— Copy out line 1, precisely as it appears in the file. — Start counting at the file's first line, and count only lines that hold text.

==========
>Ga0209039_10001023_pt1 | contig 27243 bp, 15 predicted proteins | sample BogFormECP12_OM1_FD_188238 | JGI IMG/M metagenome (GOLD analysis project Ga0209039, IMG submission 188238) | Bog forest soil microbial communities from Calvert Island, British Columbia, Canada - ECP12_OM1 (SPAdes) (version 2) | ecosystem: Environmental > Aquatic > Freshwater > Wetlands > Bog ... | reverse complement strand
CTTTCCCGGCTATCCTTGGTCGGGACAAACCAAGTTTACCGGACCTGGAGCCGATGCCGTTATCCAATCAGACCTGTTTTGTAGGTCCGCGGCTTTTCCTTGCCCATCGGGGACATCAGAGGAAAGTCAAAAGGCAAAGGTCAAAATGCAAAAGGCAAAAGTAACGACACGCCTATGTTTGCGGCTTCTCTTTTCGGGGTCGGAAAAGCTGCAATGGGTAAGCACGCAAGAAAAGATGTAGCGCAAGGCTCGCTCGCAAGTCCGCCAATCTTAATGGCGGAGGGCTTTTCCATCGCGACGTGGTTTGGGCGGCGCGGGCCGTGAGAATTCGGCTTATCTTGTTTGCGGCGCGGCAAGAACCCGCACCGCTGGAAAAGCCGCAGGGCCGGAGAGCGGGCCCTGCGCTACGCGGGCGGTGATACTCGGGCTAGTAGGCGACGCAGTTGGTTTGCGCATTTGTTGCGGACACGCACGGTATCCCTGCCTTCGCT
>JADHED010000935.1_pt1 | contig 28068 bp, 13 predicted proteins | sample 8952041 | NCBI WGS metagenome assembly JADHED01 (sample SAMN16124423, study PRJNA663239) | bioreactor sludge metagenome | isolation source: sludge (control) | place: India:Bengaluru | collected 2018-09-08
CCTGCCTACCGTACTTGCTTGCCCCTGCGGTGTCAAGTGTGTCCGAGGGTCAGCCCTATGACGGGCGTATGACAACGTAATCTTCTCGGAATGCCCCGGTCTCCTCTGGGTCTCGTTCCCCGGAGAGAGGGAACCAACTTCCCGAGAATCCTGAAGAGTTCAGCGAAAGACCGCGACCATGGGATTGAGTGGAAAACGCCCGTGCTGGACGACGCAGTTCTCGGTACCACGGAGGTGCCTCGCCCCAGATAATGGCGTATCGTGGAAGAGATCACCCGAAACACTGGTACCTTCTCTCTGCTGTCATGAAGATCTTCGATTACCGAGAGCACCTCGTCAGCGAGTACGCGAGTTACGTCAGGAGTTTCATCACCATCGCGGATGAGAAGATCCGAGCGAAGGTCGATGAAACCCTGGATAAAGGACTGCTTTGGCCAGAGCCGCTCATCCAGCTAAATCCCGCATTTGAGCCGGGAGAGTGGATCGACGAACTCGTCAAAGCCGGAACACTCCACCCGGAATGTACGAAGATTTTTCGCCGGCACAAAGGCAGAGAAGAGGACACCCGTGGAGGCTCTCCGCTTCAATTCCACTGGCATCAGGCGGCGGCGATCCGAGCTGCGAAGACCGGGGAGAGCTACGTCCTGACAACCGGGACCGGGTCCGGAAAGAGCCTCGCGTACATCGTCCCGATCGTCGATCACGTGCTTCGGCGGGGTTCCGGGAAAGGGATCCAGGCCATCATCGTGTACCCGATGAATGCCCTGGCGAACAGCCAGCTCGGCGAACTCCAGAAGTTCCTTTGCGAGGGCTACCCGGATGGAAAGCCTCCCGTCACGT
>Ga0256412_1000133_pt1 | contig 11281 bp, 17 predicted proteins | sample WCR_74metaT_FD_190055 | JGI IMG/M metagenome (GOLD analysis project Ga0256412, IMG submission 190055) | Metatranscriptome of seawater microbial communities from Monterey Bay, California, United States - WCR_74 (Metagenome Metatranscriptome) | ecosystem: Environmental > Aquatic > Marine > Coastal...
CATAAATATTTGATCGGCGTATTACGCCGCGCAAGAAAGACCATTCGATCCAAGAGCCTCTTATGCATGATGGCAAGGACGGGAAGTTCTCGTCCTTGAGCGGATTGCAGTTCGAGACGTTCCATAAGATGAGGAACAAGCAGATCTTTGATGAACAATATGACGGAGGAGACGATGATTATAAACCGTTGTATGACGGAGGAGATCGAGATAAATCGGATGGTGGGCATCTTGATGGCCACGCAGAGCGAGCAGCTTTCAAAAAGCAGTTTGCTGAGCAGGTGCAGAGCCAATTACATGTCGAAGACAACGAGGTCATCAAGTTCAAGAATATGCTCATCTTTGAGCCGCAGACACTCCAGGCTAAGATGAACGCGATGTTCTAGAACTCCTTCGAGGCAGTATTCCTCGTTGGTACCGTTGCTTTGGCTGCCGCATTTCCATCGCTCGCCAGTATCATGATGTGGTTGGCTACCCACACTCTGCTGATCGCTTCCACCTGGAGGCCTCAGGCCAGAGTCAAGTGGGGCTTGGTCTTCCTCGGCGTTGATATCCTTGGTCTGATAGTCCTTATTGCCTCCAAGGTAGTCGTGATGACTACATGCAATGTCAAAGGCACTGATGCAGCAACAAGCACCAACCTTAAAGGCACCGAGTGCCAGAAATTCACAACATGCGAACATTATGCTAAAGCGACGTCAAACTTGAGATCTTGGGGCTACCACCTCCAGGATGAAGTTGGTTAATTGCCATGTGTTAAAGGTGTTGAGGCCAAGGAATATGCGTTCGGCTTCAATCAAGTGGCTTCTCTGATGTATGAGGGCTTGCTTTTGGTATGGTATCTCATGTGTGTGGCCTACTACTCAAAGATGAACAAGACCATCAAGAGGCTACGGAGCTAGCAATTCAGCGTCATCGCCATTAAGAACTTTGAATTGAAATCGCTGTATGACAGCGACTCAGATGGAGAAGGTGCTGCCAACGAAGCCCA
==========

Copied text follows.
>Ga0209039_10001023_pt1 | contig 27243 bp, 15 predicted proteins | sample BogFormECP12_OM1_FD_188238 | JGI IMG/M metagenome (GOLD analysis project Ga0209039, IMG submission 188238) | Bog forest soil microbial communities from Calvert Island, British Columbia, Canada - ECP12_OM1 (SPAdes) (version 2) | ecosystem: Environmental > Aquatic > Freshwater > Wetlands > Bog ... | reverse complement strand